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home Home > Subscribe to Ratebeer.com Weekly RateBeer Archives > Craft Beer Introduction

What Is Craft Beer?

A brief introduction to craft brewing for beginners
Craft Beer Introduction April 15, 2004      
Written by joet

Santa Rosa, CALIFORNIA -

Beer is a food product made in its purest form from yeast, barley,
hops and water. And as with other foods, the processes for
producing beer significantly affect the quality of the final product. Just as you can get a ground up steak as a hamburger from McDonald’s (akin to a macrobrew), you can also have it prepared in a fine restaurant by a master chef (this is craft beer).

Masters At Work

Craft beer is primarily characterized by a brewer’s attention to recipes and ingredients that maximize the flavor, appearance and aroma of your beer. The craft brewer almost always personally oversees the selection of ingredients and the entire brewing process and constantly monitors flavor and quality. And unlike mass market beers, craft beer isn’t “contract brewed” in multiple facilities. The brewer is the one who both writes and follows the recipe. This isn’t just a quality measure -- it also ensures that you, the consumer, end up with a beer that’s more like a signed print in the art world and not just a poster.

Craft Beer versus Mass Produced Beer
<table border=1 cellspacing=0 cellpadding=5>
<td width=295 valign=top class=beer bgcolor=#FFCC66>
<p >Craft Beer
<td width=295 valign=top class=beer bgcolor=#CCCCCC>
<p >Mass Produced Beer
<td width=295 valign=top class=beer bgcolor=#FFFFCC >
<p >Brewed in any number of more than 60 beer styles
<td width=295 valign=top class=beer bgcolor=#d7d7d7>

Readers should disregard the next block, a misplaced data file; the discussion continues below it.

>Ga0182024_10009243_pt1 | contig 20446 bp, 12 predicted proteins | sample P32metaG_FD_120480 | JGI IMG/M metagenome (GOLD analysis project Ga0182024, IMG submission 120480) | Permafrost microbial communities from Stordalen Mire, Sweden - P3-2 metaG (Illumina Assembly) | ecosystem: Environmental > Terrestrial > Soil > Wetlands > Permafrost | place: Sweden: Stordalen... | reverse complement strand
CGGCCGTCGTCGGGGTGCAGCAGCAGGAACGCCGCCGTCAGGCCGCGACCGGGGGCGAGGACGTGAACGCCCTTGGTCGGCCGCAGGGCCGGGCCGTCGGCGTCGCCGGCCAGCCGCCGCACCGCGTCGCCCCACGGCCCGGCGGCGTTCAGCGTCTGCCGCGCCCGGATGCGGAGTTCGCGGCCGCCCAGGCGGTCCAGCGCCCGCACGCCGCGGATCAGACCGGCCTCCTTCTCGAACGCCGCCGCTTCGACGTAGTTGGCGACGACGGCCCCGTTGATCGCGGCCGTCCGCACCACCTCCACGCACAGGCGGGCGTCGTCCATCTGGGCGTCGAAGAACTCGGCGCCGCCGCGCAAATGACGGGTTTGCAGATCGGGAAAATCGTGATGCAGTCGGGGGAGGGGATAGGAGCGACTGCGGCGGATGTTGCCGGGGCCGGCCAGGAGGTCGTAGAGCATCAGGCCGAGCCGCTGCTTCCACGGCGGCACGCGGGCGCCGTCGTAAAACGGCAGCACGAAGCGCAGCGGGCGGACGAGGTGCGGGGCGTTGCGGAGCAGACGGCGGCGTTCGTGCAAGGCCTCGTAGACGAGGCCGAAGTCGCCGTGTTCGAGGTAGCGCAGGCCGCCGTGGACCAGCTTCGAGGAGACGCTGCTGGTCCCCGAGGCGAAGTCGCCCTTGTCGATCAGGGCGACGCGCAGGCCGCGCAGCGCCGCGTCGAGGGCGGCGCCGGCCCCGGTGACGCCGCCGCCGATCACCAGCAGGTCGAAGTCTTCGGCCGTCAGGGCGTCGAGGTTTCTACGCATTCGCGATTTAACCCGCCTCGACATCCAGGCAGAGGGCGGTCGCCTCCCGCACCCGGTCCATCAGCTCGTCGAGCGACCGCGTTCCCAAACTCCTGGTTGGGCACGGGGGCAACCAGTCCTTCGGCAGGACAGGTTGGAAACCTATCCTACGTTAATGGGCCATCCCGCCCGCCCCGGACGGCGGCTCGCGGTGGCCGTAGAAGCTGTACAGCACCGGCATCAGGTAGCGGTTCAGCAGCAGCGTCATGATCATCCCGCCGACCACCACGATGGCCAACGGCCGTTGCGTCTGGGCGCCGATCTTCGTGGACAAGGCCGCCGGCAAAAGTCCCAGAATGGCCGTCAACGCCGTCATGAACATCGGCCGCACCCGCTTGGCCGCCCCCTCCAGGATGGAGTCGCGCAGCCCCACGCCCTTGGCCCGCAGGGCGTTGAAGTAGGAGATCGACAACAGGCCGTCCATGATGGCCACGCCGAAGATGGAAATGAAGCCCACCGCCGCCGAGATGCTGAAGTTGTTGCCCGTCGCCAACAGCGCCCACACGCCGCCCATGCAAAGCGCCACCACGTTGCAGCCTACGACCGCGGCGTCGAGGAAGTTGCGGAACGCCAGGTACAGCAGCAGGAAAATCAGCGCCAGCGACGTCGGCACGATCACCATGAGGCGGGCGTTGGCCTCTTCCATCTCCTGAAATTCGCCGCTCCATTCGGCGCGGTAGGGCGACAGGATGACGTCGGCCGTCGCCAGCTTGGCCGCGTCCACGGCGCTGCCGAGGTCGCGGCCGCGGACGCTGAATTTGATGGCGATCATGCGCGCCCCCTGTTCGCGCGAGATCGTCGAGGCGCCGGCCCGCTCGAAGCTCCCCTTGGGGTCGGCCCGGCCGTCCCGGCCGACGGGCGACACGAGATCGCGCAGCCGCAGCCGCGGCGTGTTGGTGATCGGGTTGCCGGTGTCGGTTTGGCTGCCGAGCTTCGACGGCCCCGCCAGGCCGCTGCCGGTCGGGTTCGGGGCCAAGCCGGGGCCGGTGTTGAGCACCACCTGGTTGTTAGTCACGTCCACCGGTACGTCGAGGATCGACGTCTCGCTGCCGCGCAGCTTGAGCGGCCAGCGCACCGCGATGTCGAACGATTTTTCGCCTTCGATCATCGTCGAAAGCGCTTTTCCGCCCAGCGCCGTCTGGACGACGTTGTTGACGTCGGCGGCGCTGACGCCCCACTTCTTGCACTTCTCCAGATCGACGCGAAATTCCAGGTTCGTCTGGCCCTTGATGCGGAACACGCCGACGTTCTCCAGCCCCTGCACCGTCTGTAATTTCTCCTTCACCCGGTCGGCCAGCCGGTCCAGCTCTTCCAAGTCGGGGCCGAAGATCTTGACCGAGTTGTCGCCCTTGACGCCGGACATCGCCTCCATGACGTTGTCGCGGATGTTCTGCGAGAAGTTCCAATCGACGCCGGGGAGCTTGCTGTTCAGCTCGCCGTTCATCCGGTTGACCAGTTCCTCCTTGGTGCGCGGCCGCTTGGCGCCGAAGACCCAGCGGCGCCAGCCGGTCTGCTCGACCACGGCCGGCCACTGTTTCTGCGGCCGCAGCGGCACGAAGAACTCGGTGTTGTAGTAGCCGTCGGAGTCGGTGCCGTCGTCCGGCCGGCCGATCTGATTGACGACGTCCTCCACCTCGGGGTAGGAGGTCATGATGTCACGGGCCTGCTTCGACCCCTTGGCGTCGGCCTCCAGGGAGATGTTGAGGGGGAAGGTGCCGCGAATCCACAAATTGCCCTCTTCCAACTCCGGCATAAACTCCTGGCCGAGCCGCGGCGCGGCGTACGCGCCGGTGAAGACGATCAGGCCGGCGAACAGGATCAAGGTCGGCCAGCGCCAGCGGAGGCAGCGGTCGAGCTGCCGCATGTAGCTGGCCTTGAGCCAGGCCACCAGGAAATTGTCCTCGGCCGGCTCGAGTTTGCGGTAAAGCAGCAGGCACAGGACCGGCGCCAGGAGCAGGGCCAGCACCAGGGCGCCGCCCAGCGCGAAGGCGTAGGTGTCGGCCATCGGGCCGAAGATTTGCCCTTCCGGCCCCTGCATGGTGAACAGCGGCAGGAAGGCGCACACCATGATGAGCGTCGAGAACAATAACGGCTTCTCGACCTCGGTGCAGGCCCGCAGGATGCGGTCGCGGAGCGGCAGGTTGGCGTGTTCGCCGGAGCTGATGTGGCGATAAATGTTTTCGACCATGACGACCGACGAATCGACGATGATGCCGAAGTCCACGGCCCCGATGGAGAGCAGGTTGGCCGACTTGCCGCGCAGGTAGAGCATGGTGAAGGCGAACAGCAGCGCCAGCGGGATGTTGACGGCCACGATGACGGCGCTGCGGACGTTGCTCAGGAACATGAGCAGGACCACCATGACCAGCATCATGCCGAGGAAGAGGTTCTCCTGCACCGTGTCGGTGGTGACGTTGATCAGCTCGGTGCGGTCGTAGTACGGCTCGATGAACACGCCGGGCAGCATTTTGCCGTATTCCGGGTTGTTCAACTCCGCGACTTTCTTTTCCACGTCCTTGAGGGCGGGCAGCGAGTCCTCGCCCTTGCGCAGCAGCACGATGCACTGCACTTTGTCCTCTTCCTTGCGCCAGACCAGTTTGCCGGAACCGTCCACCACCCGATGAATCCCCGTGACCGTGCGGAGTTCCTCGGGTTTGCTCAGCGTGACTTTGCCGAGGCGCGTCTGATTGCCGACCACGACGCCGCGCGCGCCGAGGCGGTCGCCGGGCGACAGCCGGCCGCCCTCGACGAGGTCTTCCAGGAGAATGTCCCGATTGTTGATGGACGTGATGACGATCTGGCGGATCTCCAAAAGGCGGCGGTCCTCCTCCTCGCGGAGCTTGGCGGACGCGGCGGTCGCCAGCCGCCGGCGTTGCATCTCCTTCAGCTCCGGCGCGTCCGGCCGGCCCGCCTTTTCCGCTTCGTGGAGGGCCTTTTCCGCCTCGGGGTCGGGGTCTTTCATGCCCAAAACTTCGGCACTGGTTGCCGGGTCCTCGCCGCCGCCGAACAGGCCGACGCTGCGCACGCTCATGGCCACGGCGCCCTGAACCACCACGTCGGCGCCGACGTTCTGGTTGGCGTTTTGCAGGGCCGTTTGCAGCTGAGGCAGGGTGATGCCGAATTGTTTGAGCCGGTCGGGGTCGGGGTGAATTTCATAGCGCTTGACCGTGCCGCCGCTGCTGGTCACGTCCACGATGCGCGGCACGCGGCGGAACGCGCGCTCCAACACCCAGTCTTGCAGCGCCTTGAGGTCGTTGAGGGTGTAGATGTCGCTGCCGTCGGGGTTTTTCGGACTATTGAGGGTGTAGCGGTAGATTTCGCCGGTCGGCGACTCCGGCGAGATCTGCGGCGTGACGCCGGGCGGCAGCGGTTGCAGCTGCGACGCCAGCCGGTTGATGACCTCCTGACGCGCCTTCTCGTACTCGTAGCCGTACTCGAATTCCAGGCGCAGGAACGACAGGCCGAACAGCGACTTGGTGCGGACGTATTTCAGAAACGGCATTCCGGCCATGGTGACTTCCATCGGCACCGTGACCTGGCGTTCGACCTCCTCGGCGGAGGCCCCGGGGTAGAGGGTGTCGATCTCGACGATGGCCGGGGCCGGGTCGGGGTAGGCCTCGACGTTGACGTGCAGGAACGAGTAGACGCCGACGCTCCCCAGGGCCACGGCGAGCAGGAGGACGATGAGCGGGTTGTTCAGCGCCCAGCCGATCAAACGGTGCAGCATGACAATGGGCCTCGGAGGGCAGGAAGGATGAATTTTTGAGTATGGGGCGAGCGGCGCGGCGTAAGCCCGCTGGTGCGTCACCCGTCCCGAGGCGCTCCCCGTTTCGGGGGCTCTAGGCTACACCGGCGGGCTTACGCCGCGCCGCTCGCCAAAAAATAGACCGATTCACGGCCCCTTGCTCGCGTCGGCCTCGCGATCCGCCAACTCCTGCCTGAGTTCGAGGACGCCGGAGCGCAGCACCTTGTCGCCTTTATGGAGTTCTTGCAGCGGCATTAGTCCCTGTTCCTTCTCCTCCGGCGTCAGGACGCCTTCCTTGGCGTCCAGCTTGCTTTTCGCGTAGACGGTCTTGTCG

<p >Stylistically very limited, almost always light lagers
<tr >
<td width=295 valign=top class=beer bgcolor=#FFFFCC>
<p >Drunk from the proper glassware
<td width=295 valign=top class=beer bgcolor=#d7d7d7>
<p >Intended to be drunk from the can or bottle
<tr >
<td width=295 valign=top class=beer bgcolor=#FFFFCC>
<p >Typically purchased as
single bottles or by the sealed case for cellaring
<td width=295 valign=top class=beer bgcolor=#d7d7d7>
<p >Often sold by the 12-pack and 24-unit case
<td width=295 valign=top class=beer bgcolor=#FFFFCC>
<p >Brewed for flavor, appearance and aroma
<td width=295 valign=top class=beer bgcolor=#d7d7d7>
<p >Intended to appeal to the mass market
<tr >
<td width=295 valign=top class=beer bgcolor=#FFFFCC>
<p >Tend to be drunk by the single bottle with food or on
special occasions
<td width=295 valign=top class=beer bgcolor=#d7d7d7>
<p >Every day beers, convenient to buy and consume
<td width=295 valign=top class=beer bgcolor=#FFFFCC>
<p >Made for flavor and aroma appreciation
<td width=295 valign=top class=beer bgcolor=#d7d7d7>
<p >Meant to be served at a temperature so cold that the
aromas and flavors are subdued
<td width=295 valign=top class=beer bgcolor=#FFFFCC>
<p >Ingredient selection is an important part of the craft brewing process as is the purity of yeasts or other cultures
<td width=295 valign=top class=beer bgcolor=#d7d7d7>
<p >Made with more common ingredients and may contain rice or corn, artificial color, artificial flavors, thickeners or extracts

Craft beer at its finest is a highly creative endeavor that
involves great training and skill. Craft brewers range from talented former home
brewers to many who’ve have had training at internationally
recognized brewing institutes and/or have apprenticed at world class breweries.
Their creativity and skill can be evidenced in the
range of styles and ingredients they employ. The mass produced industrial beer
products are typically all light lagers, while a craft brewer might specialize
in a single uncommon style like the Belgian brewery, Fantome,
does with the <em>saison</em>, or produce many different